Crone believed the statute implicitly creates a private right of action, or at very least, that the issue is an inappropriate basis for affirming summary judgment in favor of DCS. Also, DCS has no authority to initiate juvenile proceedings, only the prosecutor does, he wrote. He also felt there were genuine issues of material fact regarding whether the detective told Cage about L.C.’s admission to molesting F.D.

 

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  1. The practitioners and judges who hail E-filing as the Saviour of the West need to contain their respective excitements. E-filing is federal court requires the practitioner to cram his motion practice into pigeonholes created by IT people. Compound motions or those seeking alternative relief are effectively barred, unless the practitioner wants to receive a tart note from some functionary admonishing about the "problem". E-filing is just another method by which courts and judges transfer their burden to practitioners, who are the really the only powerless components of the system. Of COURSE it is easier for the court to require all of its imput to conform to certain formats, but this imposition does NOT improve the quality of the practice of law and does NOT improve the ability of the practitioner to advocate for his client or to fashion pleadings that exactly conform to his client's best interests. And we should be very wary of the disingenuous pablum about the costs. The courts will find a way to stick it to the practitioner. Lake County is a VERY good example of this rapaciousness. Any one who does not believe this is invited to review the various special fees that system imposes upon practitioners- as practitioners- and upon each case ON TOP of the court costs normal in every case manually filed. Jurisprudence according to Aldous Huxley.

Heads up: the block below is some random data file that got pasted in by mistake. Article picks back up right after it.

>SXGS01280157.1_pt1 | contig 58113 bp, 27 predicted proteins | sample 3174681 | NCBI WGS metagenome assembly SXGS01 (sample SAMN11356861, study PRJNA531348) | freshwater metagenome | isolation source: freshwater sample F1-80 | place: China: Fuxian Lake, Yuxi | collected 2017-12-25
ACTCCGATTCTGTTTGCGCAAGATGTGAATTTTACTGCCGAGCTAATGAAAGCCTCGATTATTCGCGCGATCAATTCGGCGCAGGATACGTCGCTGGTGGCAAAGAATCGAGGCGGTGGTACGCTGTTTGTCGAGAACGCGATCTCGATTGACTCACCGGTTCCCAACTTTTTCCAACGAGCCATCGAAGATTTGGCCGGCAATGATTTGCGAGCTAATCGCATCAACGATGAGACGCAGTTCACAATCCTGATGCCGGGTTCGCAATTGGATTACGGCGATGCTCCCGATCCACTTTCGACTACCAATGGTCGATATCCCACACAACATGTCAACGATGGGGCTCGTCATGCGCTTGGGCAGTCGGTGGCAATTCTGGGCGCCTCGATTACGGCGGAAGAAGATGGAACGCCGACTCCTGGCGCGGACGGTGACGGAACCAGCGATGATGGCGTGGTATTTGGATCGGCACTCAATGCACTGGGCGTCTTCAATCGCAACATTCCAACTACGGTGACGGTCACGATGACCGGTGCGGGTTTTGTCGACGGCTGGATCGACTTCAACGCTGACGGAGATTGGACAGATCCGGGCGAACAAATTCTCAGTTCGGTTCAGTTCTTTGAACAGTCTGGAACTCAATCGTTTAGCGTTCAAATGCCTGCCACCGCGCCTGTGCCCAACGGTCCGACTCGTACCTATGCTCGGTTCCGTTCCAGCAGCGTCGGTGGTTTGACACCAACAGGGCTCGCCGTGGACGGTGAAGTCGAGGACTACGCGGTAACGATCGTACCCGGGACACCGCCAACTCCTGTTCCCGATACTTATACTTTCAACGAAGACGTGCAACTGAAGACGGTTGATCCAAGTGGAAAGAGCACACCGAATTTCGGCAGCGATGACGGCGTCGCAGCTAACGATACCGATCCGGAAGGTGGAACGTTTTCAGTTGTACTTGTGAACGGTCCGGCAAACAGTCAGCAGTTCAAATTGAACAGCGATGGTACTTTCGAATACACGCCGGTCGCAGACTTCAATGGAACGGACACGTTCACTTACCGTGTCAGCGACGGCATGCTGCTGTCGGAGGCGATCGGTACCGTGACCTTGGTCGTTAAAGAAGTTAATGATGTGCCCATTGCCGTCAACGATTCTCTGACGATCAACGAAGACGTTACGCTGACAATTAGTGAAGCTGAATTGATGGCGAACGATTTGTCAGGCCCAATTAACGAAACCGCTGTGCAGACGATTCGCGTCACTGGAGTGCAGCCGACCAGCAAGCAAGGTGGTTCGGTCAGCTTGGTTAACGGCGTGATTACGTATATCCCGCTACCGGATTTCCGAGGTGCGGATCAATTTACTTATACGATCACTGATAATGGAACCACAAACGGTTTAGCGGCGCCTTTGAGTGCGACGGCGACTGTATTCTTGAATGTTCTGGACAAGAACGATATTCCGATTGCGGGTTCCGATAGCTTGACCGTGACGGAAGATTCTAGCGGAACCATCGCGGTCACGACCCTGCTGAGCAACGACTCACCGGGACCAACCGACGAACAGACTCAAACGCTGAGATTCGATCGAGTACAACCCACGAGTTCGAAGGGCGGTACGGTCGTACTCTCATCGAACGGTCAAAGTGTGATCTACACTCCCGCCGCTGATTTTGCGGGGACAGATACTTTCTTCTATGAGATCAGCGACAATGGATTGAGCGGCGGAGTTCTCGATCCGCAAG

2. Any attorneys who practice in federal court should be able to say the same as I can ... efiling is great. I have been doing it in fed court since it started way back. Pacer has its drawbacks, but the ability to hit an e-docket and pull up anything and everything onscreen is a huge plus for a litigator, eps the sole practitioner, who lacks a filing clerk and the paralegal support of large firms. Were I an Indiana attorney I would welcome this great step forward.

  3. Can we get full disclosure on lobbyist's payments to legislatures such as Mr Buck? AS long as there are idiots that are disrespectful of neighbors and intent on shooting fireworks every night, some kind of regulations are needed.

  4. I am the mother of the child in this case. My silence on the matter was due to the fact that I filed, both in Illinois and Indiana, child support cases. I even filed supporting documentation with the Indiana family law court. Not sure whether this information was provided to the court of appeals or not. Wish the case was done before moving to Indiana, because no matter what, there is NO WAY the state of Illinois would have allowed an appeal on a child support case!

  5. "No one is safe when the Legislature is in session."